UCD Students Union today hosted a Town Hall event to discuss the ongoing issues in student residences as a result of the ongoing construction of phase one of the residences master plan. Students in Merville, Roebuck and Glenomena accommodation had all reported that their study, sleep and health had all being affected by the ongoing construction.
Some students in the affected buildings, on an apartment by apartment basis, had received compensation from UCD Residences due to the disruption caused in the form of a 25% discount on the overall cost of accommodation for the year. This has not been distributed equitably amongst students, however, with only some students in each of the affected buildings being given it.
Many students at the meeting today reported being woken in the middle of the night by the sounds of generators, sirens or workers using loudspeakers. Several also reported that the lighting used to keep the site lit during the nighttime construction work kept them up as their rooms faced onto the site. Most notably students reported that they were frequently woken at 7am due to the use of heavy power tools and machinery, despite the fact that some had received assurances from UCD when they booked their accommodation that work hours were restricted to between 8am and 6:30pm.
A major concern highlighted be some students was the inability to open the windows of their rooms due to the volume of dust being produced by the construction work. One student reported that they had left their room window open for part of the day and returned to find the room covered in dust. Others reported that even if the windows were left closed that dust was still getting in via the air vents. One student noted that those with ongoing health issues were being particularly adversely affected by the lack of sleep and the high levels of dust and the UCD Health Services were unsure of how to assist students in this situation.
Many students were frustrated that they were unable to study in their own rooms due to the noise, with a number of final year students saying that they had moved onto campus specifically for their final year to reduce their commute times. Roebuck residences said that they were not able to avail of the study room in their accommodation due to the noise, and because of the existing strain on the library facilities, they were being left without a quiet place to study. A key selling point of the Roebuck accommodation is its private study area.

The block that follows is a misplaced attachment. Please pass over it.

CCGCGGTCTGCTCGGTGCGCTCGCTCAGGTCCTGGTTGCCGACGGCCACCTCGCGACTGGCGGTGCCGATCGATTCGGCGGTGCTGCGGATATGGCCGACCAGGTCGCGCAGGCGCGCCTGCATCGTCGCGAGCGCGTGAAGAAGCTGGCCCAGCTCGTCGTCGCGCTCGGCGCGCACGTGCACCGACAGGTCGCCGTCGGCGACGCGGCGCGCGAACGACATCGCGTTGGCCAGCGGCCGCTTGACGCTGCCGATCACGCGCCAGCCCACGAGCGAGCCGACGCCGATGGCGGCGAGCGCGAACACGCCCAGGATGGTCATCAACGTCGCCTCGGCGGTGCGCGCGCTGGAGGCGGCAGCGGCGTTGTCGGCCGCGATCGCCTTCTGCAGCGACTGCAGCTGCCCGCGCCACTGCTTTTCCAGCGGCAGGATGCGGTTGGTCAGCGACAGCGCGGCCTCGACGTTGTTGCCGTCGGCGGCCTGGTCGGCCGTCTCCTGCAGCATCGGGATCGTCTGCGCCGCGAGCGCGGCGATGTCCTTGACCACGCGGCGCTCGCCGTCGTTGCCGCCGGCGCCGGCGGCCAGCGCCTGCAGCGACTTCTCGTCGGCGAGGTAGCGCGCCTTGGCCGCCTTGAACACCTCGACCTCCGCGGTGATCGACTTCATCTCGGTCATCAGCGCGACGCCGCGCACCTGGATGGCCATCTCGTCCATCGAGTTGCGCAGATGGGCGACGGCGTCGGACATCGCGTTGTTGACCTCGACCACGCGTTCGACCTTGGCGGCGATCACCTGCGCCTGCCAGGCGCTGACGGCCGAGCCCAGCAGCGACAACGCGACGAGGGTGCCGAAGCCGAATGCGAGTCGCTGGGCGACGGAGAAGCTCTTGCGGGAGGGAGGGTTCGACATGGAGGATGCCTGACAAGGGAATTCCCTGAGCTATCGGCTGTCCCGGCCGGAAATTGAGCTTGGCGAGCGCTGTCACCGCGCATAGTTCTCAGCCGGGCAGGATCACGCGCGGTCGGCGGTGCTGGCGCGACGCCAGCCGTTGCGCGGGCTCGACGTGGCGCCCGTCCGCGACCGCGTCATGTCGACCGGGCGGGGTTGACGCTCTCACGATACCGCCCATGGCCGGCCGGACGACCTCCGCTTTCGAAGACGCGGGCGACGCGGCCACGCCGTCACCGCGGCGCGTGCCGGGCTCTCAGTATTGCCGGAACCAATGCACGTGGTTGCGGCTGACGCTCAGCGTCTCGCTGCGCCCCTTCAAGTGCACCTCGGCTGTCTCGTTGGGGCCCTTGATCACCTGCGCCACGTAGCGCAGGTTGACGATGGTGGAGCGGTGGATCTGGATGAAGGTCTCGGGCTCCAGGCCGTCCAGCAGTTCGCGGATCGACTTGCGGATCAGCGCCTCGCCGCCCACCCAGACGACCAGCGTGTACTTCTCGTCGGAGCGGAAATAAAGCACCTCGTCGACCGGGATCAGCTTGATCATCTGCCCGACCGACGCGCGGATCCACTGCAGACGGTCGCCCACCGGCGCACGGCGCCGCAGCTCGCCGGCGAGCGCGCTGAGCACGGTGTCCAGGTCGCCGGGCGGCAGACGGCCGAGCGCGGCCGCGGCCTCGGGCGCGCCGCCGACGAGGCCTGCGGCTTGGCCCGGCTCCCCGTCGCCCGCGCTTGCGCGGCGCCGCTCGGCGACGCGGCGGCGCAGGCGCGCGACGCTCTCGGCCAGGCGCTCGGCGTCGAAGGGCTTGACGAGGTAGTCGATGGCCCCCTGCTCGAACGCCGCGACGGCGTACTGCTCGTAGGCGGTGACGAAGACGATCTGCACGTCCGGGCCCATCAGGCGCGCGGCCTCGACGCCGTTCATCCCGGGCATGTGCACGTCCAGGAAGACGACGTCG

UCDSU Graduate officer Niall Torris told the meeting that when he was sitting on the Residences Review group last year, one of the specific requests that UCD had agreed to was to inform all students if they were to be affected by the construction when booking, and that they should be informed that was the reason that they were receiving a discount. This based on the testimony of students has not occurred, with many not being aware that there was construction taking place until they arrived on campus at the start of term.
UCD SU President Barry Murphy said that they were organising a campaign to address these issues, with a petition being circulated to highlight just how many students were being affected by the issue. He said that the construction company JJ Rhatigan were in breach of the planning permission by operating outside of specified hours and that he was seeking for UCD and the Dun Laoghaire-Rathdown county council to enforce the permission. He went on to say that the SU was seeking for the discount to be extended to all the students in the affected buildings, alongside greater communication to residences, and improved access around campus while the construction was ongoing.
After suggestions from the floor, he also agreed that they would see about restricting the work hours during exams and reading week so that students studies were not further affected during that stressful time.
He called on students not to pay their next instalment of the payment to UCD residences which is due over the next week until the issue was resolved. He argued that ‘they are not going to come and kick out of the room’ given the number of complaints.
The College Tribune has contacted JJ Rhatigan building contractors, who are the lead contractor for the residences masterplan for comment.
By Aaron Bowman – CoEditor